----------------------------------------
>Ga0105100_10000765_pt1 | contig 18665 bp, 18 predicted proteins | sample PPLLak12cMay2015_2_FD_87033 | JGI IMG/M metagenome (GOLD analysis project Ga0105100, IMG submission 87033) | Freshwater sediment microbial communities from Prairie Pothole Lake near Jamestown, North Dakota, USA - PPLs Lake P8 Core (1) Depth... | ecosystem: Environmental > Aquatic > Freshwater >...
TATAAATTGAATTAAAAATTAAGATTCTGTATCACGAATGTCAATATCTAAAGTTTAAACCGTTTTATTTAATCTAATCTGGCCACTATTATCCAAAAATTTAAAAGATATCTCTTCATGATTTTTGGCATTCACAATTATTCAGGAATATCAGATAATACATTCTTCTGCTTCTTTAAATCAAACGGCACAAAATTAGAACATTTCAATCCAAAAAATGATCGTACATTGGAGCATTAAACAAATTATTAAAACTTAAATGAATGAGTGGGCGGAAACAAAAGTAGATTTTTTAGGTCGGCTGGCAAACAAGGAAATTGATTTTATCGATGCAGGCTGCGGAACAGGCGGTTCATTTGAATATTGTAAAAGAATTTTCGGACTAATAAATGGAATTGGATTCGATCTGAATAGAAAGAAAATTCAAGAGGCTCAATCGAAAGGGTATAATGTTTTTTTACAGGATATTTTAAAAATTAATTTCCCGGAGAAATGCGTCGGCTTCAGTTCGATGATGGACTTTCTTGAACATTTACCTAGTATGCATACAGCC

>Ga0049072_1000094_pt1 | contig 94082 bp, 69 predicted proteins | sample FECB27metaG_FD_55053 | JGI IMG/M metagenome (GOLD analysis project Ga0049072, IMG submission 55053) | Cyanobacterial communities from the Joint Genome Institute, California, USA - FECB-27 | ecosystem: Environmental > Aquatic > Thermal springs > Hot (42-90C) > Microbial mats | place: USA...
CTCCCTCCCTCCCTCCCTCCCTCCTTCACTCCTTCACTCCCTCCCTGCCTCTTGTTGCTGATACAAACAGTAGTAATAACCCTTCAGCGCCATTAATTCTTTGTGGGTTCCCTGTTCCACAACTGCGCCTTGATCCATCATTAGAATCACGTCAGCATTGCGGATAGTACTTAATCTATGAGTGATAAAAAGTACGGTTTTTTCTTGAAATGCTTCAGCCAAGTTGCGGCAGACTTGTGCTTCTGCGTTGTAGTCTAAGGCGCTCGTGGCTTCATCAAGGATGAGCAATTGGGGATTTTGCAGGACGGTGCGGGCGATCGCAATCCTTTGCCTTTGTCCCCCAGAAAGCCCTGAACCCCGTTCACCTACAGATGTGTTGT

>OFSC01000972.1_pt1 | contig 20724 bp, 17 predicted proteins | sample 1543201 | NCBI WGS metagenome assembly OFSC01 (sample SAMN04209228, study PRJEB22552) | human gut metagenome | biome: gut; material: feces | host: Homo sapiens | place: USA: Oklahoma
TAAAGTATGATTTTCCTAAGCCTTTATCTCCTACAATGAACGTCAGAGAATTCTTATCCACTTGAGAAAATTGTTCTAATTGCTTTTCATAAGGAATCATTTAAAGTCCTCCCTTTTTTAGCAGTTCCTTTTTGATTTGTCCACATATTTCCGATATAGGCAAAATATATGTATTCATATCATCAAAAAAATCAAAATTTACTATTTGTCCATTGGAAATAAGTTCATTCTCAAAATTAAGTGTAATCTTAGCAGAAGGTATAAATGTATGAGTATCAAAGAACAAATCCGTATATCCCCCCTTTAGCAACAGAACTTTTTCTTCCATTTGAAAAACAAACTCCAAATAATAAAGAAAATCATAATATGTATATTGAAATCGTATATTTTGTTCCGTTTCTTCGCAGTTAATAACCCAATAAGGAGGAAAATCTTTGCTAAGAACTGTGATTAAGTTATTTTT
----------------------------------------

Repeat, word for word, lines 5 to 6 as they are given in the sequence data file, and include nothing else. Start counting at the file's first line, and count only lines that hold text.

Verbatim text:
>OFSC01000972.1_pt1 | contig 20724 bp, 17 predicted proteins | sample 1543201 | NCBI WGS metagenome assembly OFSC01 (sample SAMN04209228, study PRJEB22552) | human gut metagenome | biome: gut; material: feces | host: Homo sapiens | place: USA: Oklahoma
TAAAGTATGATTTTCCTAAGCCTTTATCTCCTACAATGAACGTCAGAGAATTCTTATCCACTTGAGAAAATTGTTCTAATTGCTTTTCATAAGGAATCATTTAAAGTCCTCCCTTTTTTAGCAGTTCCTTTTTGATTTGTCCACATATTTCCGATATAGGCAAAATATATGTATTCATATCATCAAAAAAATCAAAATTTACTATTTGTCCATTGGAAATAAGTTCATTCTCAAAATTAAGTGTAATCTTAGCAGAAGGTATAAATGTATGAGTATCAAAGAACAAATCCGTATATCCCCCCTTTAGCAACAGAACTTTTTCTTCCATTTGAAAAACAAACTCCAAATAATAAAGAAAATCATAATATGTATATTGAAATCGTATATTTTGTTCCGTTTCTTCGCAGTTAATAACCCAATAAGGAGGAAAATCTTTGCTAAGAACTGTGATTAAGTTATTTTT